Nobels were not the only prizes announced last week – some recipients of the 2007 American Physical Society (APS) prizes were notified as well. And our very own Stan Brodsky of the SLAC theory group has been awarded the 2007 J. J. Sakurai Prize for Theoretical Particle Physics! Congratulations Stan! We couldn’t be prouder.
The Sakurai Prize was established in 1984 in memorium to J.J. Sakurai with the purpose of recognizing and encouraging outstanding achievement in particle theory . It is normally awarded for theoretical contributions made at an early stage of the recipient’s research career.
The citation that will appear on Stan’s certificate is:
For applications of perturbative quantum field theory to critical questions of elementary particle physics, in particular, to the analysis of hard exclusive strong interaction processes.
Stan’s career has been devoted to the understanding of QCD (Quantum Chromodynamics) which is the theory behind the force that describes the strong interactions of quarks and gluons. Stan has been prolific, with 441 listings on the HEP SPRIES database. As of 2004, these papers gathered a total of roughly 20,000 citations, putting Stan 12th on the list of all-time top-cited HEP theory authors.
Stan wrote two seminal papers during his early career which formed the basis for this award. The first was co-authored by Glennys R. Farrar in 1973 with the title Scaling Laws At Large Transverse Momentum (sorry, you have to be registered or at a registered institution to get the full article from Physical Review). This was back in the day when quarks and gluons were just discovered and the theory of their interactions and their binding into hadronic states was being developed. Stan and Glennys showed that the probability of scattering between two mesons and/or baryons, A+B to C+D, is proportional to (or scales with) the total number of constituent particles bound inside the inital and final hadronic states A, B, C, and D. They went on to demonstrate that this scaling could be understood in the context of renormalizable theories, thus providing further evidence that QCD is renormalizable. The process of renormalization is a technique for handling divergences or infinities in a theory so that the theory can make testable, finite predictions. Stan and Glennys submitted this work just two months after the famous papers on asymptotic freedom by the 2004 Nobel prize winners Gross, Wilczek, and Politzer appeared in print.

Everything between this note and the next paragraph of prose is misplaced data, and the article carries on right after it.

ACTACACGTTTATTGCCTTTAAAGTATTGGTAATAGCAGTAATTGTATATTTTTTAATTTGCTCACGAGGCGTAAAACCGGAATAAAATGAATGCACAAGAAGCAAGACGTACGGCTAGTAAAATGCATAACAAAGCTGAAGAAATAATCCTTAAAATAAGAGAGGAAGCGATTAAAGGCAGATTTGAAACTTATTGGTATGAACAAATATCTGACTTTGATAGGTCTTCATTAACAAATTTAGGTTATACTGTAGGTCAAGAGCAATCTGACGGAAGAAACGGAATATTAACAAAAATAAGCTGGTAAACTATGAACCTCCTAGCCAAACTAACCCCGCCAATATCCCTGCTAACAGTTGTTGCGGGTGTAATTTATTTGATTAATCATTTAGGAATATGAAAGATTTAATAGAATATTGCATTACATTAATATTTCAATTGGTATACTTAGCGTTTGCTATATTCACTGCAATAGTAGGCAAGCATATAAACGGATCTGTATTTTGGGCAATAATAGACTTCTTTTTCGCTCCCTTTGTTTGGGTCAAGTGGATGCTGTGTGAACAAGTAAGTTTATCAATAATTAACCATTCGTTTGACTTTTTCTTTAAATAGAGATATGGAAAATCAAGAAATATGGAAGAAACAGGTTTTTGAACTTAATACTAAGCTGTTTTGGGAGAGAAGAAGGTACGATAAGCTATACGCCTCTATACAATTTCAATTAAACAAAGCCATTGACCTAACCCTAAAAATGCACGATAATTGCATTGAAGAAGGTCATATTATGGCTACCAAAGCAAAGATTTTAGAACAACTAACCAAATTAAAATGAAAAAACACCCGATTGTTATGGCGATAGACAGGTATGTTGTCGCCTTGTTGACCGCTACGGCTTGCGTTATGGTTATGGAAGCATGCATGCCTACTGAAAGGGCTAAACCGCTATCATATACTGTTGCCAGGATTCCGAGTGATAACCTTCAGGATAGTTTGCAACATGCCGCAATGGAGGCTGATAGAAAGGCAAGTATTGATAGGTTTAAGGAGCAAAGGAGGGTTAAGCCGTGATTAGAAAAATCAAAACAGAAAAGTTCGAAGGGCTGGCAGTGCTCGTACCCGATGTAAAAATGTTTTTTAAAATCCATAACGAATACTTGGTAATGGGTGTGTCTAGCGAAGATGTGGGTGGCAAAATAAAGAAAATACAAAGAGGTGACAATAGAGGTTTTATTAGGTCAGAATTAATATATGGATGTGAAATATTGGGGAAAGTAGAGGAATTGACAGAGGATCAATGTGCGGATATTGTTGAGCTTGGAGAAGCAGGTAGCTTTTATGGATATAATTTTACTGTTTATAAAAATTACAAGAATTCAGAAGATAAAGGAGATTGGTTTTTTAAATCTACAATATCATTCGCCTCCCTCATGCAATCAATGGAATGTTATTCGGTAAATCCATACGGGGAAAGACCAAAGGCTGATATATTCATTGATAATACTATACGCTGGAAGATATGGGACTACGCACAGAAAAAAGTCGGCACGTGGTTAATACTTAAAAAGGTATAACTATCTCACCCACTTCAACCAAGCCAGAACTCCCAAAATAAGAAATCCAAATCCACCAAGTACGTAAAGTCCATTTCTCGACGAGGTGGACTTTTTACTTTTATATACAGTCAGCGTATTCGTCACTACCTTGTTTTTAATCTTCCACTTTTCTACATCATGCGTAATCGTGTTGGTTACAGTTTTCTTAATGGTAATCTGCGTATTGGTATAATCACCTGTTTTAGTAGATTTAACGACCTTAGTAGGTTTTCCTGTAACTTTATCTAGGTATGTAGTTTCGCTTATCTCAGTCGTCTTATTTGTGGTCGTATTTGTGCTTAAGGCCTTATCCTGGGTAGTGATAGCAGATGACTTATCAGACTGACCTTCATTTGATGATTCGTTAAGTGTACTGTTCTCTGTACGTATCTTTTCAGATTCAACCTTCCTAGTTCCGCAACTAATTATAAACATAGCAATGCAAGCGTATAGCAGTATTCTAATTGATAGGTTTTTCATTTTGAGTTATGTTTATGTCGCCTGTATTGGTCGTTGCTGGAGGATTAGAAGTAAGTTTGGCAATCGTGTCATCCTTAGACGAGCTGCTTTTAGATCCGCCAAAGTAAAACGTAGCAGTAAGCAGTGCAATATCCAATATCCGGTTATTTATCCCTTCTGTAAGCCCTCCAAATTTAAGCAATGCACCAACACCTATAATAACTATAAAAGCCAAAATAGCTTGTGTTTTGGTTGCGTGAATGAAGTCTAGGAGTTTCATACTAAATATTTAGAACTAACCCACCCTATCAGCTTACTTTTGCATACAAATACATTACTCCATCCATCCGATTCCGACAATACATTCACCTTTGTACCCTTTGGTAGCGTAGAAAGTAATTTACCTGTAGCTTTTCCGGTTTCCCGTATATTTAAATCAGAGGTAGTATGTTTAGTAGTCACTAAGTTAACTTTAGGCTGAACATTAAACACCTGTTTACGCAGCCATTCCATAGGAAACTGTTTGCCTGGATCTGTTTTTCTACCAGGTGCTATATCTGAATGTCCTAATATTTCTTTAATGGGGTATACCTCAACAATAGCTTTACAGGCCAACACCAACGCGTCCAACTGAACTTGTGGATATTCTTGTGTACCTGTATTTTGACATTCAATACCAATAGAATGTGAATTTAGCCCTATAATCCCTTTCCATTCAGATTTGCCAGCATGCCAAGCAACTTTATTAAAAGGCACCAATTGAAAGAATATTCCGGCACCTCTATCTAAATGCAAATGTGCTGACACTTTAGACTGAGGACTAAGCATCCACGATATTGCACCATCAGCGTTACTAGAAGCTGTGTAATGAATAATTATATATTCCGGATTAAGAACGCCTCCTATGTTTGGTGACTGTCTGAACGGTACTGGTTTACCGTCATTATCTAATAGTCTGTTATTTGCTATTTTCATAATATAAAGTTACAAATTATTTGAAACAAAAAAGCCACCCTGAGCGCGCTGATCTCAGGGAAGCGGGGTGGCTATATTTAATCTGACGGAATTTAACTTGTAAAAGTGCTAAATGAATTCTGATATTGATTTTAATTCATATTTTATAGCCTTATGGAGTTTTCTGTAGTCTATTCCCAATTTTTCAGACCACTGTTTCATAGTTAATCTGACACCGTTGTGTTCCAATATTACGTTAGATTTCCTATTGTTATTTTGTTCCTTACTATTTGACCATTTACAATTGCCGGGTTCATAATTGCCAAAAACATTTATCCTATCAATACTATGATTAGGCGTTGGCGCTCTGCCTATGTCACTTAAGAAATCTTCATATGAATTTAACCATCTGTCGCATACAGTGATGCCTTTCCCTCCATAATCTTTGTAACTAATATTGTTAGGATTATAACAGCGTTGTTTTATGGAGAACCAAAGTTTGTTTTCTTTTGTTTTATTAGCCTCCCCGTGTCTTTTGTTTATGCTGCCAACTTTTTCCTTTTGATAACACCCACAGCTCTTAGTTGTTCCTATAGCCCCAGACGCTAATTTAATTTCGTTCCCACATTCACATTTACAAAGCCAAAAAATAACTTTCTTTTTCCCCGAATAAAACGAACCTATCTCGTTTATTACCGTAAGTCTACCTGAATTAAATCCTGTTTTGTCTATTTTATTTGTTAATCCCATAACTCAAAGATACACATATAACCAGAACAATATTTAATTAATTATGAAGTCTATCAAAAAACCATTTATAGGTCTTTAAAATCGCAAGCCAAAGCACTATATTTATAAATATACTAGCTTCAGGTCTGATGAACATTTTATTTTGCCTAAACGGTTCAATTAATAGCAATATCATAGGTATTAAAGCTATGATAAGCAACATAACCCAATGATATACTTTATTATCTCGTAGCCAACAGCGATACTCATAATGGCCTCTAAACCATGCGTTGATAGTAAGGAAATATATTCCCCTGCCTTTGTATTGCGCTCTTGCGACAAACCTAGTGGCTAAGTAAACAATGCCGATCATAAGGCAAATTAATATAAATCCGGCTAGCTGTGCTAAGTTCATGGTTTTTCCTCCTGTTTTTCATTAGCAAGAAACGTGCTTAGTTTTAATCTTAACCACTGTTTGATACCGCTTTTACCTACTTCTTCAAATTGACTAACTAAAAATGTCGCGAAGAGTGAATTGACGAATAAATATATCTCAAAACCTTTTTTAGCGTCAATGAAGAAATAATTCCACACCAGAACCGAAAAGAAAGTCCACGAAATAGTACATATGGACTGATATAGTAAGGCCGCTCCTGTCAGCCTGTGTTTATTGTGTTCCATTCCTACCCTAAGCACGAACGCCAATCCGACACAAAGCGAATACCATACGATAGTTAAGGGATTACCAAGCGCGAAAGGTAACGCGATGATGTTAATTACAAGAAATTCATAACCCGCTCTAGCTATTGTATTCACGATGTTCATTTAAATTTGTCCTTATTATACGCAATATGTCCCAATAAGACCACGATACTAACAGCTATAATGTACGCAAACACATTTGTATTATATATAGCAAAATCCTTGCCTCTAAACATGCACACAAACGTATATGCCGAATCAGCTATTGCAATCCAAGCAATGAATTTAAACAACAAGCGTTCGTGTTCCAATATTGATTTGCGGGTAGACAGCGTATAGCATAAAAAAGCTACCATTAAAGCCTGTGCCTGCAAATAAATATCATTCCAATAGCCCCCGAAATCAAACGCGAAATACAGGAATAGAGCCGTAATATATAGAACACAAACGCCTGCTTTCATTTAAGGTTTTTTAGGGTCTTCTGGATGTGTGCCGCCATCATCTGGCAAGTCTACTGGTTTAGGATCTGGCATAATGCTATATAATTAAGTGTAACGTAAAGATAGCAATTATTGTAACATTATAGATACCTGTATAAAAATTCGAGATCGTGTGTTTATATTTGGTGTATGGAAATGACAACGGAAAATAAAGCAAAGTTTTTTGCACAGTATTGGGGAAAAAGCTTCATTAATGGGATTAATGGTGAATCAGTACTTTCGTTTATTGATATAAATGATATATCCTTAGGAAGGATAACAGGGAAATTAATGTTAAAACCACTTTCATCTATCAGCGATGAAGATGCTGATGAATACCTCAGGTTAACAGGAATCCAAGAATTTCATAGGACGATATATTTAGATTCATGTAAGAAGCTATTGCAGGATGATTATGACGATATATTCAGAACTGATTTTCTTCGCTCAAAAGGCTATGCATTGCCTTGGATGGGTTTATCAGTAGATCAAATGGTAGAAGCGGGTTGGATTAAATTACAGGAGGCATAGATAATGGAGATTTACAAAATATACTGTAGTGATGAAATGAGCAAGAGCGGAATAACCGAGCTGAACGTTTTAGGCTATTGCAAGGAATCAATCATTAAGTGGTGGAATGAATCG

Stan’s second early seminal work, entitled Exclusive Processes In Perturbative Quantum Chromodynamics, was co-authored with Peter Lepage in 1980. Here, they performed a systematic investigation of the scattering behavior of hadrons. They proved that at short distances these scatterings were dominated by interactions between the constituent quarks and gluons and that the resulting scattering rate was a rigorous prediction of QCD. In other words, at high enough energies (corresponding to short distances), the observed scattering between hadrons is actually a result of scattering between the constituent particles within the hadrons with a probability predicted by QCD. This is something that every particle theorist learns in kindergarten, takes for granted today, and provides the basis for all Tevatron and LHC calculations.
The prize will be presented to Stan at a special ceremonial session at the APS 2007 April meeting in Jacksonville, FL.